BRICS+six and beyondAdmitting undemocratic countries to the group will only augment China’s strategic interests.
Why should a small economy like Nepal care much about developments in BRICS (Brazil, Russia, India, China and South Africa) whose 15th summit concluded in Johannesburg last week? There are three obvious reasons. First, Nepal is sandwiched between the two most influential BRICS members, India and China. This has ramifications in the extent and nature of economic and other engagements today and in the future. Second, Nepal has no alternative but to calibrate its policies along the geopolitical currents BRICS has been making globally. Third, and this may come as a surprise, the 2011 bestselling book by Jim O'Neil, The Growth Map: Economic Opportunity in the BRICs and Beyond, is set in Everest Base Camp, which he visited immediately after the collapse of Lehman Brothers that triggered the 2008 global financial crisis. At that time, the world was desperate to find a new hypothesis for growth optimism. O'Neil coined the acronym BRIC in 2001 from the initials of four populous and economically ambitious countries (excluding South Africa).
O'Neil in his book looks back on how his decade-old prediction not only got vindicated but exceeded many of his extrapolations and expectations in terms of the size of the economy and their growth rates over the review period. As the chief economist at the Goldman Sachs London office in 2001, he published a research paper in the company's Global Economics series, which made what at that time seemed a risky prediction: The global economy in the coming decades would be propelled by the growth of the BRICs.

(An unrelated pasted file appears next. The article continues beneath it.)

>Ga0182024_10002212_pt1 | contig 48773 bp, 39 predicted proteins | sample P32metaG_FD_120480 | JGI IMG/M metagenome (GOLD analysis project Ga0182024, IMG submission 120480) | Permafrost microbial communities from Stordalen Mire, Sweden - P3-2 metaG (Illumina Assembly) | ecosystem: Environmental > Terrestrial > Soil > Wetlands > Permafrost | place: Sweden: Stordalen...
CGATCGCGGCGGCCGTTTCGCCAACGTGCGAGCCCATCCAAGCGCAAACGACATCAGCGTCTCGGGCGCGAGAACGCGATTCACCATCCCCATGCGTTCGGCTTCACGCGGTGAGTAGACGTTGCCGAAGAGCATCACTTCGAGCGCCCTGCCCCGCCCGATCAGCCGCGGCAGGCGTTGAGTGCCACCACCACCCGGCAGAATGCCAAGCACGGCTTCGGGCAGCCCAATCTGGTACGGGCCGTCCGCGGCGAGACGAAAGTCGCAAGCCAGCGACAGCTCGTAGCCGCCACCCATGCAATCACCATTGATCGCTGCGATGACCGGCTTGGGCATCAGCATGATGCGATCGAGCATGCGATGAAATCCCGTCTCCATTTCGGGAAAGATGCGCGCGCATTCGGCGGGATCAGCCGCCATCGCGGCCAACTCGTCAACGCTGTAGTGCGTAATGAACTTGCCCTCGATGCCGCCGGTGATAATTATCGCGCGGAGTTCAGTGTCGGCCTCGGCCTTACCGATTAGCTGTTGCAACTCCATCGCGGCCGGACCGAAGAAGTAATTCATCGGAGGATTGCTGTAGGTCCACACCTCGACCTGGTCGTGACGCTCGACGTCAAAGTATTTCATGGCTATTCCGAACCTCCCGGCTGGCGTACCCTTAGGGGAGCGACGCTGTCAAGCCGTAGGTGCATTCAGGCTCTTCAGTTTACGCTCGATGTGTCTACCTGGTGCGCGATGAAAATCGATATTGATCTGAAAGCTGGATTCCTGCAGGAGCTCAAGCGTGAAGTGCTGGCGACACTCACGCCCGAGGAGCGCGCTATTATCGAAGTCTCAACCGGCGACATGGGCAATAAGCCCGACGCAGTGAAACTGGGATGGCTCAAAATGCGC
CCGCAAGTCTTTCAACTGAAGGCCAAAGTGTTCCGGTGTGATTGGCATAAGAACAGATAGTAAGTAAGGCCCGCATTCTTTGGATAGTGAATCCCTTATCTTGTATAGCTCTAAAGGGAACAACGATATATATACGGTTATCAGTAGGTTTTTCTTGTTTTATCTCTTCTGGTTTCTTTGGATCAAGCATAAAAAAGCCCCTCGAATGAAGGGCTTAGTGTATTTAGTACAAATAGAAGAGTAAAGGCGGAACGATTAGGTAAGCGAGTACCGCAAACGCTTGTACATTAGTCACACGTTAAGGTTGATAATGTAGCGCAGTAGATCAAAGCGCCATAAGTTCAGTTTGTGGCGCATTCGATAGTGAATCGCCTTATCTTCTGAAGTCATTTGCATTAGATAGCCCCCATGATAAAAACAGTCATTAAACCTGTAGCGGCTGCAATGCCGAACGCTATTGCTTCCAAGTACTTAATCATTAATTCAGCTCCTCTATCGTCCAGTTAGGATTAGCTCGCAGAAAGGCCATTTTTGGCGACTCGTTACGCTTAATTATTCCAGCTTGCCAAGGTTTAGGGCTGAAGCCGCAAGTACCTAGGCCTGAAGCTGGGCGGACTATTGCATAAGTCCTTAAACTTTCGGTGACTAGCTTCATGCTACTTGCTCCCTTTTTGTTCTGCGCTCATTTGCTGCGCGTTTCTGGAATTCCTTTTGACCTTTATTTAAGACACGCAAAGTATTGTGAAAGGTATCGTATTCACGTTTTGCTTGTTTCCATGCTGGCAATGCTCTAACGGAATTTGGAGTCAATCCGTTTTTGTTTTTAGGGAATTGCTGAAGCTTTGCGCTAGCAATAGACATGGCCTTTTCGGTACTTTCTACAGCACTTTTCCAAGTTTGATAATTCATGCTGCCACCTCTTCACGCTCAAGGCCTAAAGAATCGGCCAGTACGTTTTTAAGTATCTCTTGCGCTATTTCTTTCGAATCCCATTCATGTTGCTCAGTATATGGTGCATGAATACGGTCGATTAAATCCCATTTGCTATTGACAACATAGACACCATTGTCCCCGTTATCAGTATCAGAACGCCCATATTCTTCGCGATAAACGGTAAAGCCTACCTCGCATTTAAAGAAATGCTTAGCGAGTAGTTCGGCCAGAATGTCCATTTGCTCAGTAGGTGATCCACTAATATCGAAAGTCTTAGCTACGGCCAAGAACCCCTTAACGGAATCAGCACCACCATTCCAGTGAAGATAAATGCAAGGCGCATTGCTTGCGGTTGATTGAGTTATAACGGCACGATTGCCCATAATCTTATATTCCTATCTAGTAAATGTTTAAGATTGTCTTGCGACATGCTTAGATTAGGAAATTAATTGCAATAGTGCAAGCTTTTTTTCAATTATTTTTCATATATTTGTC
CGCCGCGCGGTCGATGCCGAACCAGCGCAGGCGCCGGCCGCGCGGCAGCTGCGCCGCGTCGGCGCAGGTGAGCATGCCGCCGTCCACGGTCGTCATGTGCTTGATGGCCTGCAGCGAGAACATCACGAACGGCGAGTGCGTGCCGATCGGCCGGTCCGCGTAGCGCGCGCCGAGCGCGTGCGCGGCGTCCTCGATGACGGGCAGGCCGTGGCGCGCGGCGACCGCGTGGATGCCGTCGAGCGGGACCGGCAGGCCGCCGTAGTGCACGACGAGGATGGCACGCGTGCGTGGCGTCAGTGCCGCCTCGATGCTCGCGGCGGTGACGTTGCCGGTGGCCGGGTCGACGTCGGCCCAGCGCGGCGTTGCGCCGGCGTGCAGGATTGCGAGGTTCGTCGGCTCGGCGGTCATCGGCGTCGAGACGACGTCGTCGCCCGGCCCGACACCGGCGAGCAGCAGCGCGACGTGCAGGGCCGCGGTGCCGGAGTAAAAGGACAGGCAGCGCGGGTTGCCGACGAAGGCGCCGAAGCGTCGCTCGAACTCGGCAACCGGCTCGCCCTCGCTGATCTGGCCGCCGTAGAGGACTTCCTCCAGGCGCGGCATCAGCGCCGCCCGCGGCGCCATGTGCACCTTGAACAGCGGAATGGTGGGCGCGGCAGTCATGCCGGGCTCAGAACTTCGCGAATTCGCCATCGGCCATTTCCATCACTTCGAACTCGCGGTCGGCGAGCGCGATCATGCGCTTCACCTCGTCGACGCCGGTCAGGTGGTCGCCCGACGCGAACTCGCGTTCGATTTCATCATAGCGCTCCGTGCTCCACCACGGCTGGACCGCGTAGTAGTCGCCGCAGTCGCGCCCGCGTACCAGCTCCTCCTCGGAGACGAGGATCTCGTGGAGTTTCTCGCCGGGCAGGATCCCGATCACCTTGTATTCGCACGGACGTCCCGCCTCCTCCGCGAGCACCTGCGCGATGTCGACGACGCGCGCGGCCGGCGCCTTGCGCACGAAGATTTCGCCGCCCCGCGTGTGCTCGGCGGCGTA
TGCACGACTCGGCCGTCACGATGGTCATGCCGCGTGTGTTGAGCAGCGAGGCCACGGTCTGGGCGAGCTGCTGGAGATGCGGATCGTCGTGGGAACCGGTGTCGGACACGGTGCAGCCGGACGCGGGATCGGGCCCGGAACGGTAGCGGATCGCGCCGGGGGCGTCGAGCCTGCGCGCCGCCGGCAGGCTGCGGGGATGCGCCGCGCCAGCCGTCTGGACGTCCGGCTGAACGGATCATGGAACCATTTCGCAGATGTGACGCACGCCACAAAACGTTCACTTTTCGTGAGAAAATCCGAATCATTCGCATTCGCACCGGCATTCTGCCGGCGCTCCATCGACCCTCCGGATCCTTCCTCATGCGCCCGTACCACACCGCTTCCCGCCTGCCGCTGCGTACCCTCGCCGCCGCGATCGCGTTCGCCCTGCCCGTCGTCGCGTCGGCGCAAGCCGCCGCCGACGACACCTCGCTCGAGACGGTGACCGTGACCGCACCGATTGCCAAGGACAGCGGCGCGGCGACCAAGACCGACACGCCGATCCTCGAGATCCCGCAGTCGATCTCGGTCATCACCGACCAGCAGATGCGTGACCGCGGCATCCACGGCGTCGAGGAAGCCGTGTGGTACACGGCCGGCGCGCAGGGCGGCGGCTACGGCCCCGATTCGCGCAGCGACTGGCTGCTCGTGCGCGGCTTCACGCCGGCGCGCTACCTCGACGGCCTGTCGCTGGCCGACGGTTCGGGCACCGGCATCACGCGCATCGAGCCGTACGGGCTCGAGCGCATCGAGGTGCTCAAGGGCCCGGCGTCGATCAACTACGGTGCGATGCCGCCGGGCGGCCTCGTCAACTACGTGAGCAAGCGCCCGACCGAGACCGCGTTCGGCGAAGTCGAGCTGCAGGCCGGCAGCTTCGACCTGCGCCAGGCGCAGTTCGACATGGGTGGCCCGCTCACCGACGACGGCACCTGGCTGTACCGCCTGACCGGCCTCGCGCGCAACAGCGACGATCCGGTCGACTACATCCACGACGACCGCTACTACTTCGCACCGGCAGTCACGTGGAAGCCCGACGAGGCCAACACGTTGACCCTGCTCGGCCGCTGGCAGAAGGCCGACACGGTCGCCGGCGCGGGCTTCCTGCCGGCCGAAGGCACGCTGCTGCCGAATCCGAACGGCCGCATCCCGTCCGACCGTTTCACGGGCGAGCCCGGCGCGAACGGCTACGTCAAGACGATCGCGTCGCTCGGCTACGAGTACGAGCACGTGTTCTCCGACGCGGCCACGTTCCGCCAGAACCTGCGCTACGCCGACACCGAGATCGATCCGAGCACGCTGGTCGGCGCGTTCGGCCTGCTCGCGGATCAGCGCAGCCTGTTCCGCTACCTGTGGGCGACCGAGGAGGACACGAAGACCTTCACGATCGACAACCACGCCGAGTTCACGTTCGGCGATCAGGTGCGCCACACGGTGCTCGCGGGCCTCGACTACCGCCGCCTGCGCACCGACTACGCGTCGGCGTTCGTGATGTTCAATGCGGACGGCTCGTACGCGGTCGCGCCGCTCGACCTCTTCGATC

The author says, "That (2001) paper started to command the attention of many, even though most thought it fanciful at the time. But our updated research (by 2011) suggests that it was anything but: China’s economic output—its gross domestic product—could match that of the United States as early as 2027, and perhaps even sooner. Since 2001, China’s GDP has risen fourfold, from $1.5 trillion to $6 trillion… And it’s likely that the combined GDP of the four BRIC nations will exceed that of the US sometime before 2020."
However, for BRIC leaders, it took almost a decade to translate the concept of a mere acronym to actual grouping until they met in Russia for the first summit in June 2009. South Africa joined in December 2010, and the group became BRICS. The 15th BRICS summit in as many years in South Africa last week has decided to add six more countries: Argentina, Egypt, Ethiopia, Iran, Saudi Arabia and the United Arab Emirates from January 2024. It would not be impertinent to ask whether Nepal also considers joining it as some three dozen countries are, reportedly, aspiring to be part of the group.
Although BRICS is still an informal arrangement, without a charter and a secretariat and referred to loosely as a forum, platform, mechanism, partnership or strategic partnership, it is evolving as a formidable force in economic terms.
The growth story of the BRICS countries, especially China and India, has been more than impressive. China's GDP has grown from $1.34 trillion in 2001 to $17.96 trillion in 2022. Likewise, the Indian economy has grown from a mere $0.5 trillion in 2001 to $3.4 trillion in 2022. Two other major economies, Russia and Brazil, have also registered significant growth, albeit with some serious punctuations. The group now constitutes over a quarter of the global GDP.